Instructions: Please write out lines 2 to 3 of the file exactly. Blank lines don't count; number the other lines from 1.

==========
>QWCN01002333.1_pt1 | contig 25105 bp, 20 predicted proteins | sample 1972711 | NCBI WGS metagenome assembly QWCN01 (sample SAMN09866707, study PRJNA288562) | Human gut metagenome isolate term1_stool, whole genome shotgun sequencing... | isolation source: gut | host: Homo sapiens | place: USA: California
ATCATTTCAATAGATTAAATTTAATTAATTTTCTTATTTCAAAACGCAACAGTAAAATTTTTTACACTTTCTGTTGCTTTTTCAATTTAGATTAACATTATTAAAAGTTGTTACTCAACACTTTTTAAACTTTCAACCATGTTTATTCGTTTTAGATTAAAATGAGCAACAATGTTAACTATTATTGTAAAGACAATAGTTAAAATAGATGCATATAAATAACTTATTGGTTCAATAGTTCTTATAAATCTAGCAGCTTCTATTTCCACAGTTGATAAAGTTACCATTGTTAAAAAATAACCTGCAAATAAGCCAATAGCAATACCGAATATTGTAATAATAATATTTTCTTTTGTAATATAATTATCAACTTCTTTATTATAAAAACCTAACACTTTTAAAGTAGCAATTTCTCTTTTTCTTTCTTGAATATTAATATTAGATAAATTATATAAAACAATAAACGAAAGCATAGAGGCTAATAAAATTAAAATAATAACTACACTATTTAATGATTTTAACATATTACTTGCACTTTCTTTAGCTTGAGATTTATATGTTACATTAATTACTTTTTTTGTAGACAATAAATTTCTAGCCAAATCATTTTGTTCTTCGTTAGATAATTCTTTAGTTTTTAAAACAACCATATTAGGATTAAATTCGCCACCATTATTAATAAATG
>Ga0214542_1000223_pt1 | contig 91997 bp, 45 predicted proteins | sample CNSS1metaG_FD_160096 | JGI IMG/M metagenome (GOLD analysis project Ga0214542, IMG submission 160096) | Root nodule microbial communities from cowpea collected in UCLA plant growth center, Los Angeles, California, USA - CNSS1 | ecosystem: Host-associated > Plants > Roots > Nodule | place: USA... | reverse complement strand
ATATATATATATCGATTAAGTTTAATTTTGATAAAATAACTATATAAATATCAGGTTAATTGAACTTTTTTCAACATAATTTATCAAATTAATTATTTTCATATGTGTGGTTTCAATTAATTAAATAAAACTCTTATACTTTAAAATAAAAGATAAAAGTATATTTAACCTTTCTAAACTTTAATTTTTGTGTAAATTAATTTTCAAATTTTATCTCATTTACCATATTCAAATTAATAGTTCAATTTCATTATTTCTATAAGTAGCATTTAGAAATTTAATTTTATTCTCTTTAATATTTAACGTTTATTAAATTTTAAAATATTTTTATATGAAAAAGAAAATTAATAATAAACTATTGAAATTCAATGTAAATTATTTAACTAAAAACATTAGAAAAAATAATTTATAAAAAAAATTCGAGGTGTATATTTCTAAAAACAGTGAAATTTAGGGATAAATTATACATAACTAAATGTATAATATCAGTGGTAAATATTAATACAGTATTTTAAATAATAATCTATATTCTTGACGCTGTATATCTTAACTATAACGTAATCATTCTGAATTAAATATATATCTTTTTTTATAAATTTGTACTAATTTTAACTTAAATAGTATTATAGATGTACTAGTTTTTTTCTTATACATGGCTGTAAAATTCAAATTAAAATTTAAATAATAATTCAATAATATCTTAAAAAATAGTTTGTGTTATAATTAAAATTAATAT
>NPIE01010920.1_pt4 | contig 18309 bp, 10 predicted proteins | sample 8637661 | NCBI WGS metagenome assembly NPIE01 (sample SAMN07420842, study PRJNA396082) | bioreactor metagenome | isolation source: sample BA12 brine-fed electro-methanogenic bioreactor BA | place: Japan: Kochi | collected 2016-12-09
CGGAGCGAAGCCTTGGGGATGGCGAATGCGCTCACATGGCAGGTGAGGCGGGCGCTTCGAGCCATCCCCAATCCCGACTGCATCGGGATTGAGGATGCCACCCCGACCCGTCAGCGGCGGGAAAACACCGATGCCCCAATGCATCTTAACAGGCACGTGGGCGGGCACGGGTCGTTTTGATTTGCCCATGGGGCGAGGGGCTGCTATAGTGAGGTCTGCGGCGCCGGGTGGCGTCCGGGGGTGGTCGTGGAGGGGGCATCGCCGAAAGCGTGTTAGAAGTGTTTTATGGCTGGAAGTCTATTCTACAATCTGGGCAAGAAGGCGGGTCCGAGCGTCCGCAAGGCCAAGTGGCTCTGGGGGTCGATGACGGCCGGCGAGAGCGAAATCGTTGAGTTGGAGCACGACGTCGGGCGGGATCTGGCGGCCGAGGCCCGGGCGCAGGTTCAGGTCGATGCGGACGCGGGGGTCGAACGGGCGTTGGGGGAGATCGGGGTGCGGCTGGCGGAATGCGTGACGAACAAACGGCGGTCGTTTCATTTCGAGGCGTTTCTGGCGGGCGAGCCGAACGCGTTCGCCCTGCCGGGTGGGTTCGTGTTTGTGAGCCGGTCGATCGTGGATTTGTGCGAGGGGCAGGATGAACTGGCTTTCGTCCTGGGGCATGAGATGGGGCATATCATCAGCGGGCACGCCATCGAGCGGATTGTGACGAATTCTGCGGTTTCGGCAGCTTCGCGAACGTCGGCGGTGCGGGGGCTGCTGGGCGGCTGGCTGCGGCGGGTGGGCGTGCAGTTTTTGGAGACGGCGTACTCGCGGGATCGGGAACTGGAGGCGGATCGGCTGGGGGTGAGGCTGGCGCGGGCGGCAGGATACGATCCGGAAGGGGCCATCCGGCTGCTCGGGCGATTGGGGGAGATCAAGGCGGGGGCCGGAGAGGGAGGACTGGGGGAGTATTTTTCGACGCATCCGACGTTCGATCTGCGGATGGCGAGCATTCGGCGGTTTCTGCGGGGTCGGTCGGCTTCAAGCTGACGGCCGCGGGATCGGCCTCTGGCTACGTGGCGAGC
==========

ATCATTTCAATAGATTAAATTTAATTAATTTTCTTATTTCAAAACGCAACAGTAAAATTTTTTACACTTTCTGTTGCTTTTTCAATTTAGATTAACATTATTAAAAGTTGTTACTCAACACTTTTTAAACTTTCAACCATGTTTATTCGTTTTAGATTAAAATGAGCAACAATGTTAACTATTATTGTAAAGACAATAGTTAAAATAGATGCATATAAATAACTTATTGGTTCAATAGTTCTTATAAATCTAGCAGCTTCTATTTCCACAGTTGATAAAGTTACCATTGTTAAAAAATAACCTGCAAATAAGCCAATAGCAATACCGAATATTGTAATAATAATATTTTCTTTTGTAATATAATTATCAACTTCTTTATTATAAAAACCTAACACTTTTAAAGTAGCAATTTCTCTTTTTCTTTCTTGAATATTAATATTAGATAAATTATATAAAACAATAAACGAAAGCATAGAGGCTAATAAAATTAAAATAATAACTACACTATTTAATGATTTTAACATATTACTTGCACTTTCTTTAGCTTGAGATTTATATGTTACATTAATTACTTTTTTTGTAGACAATAAATTTCTAGCCAAATCATTTTGTTCTTCGTTAGATAATTCTTTAGTTTTTAAAACAACCATATTAGGATTAAATTCGCCACCATTATTAATAAATG
>Ga0214542_1000223_pt1 | contig 91997 bp, 45 predicted proteins | sample CNSS1metaG_FD_160096 | JGI IMG/M metagenome (GOLD analysis project Ga0214542, IMG submission 160096) | Root nodule microbial communities from cowpea collected in UCLA plant growth center, Los Angeles, California, USA - CNSS1 | ecosystem: Host-associated > Plants > Roots > Nodule | place: USA... | reverse complement strand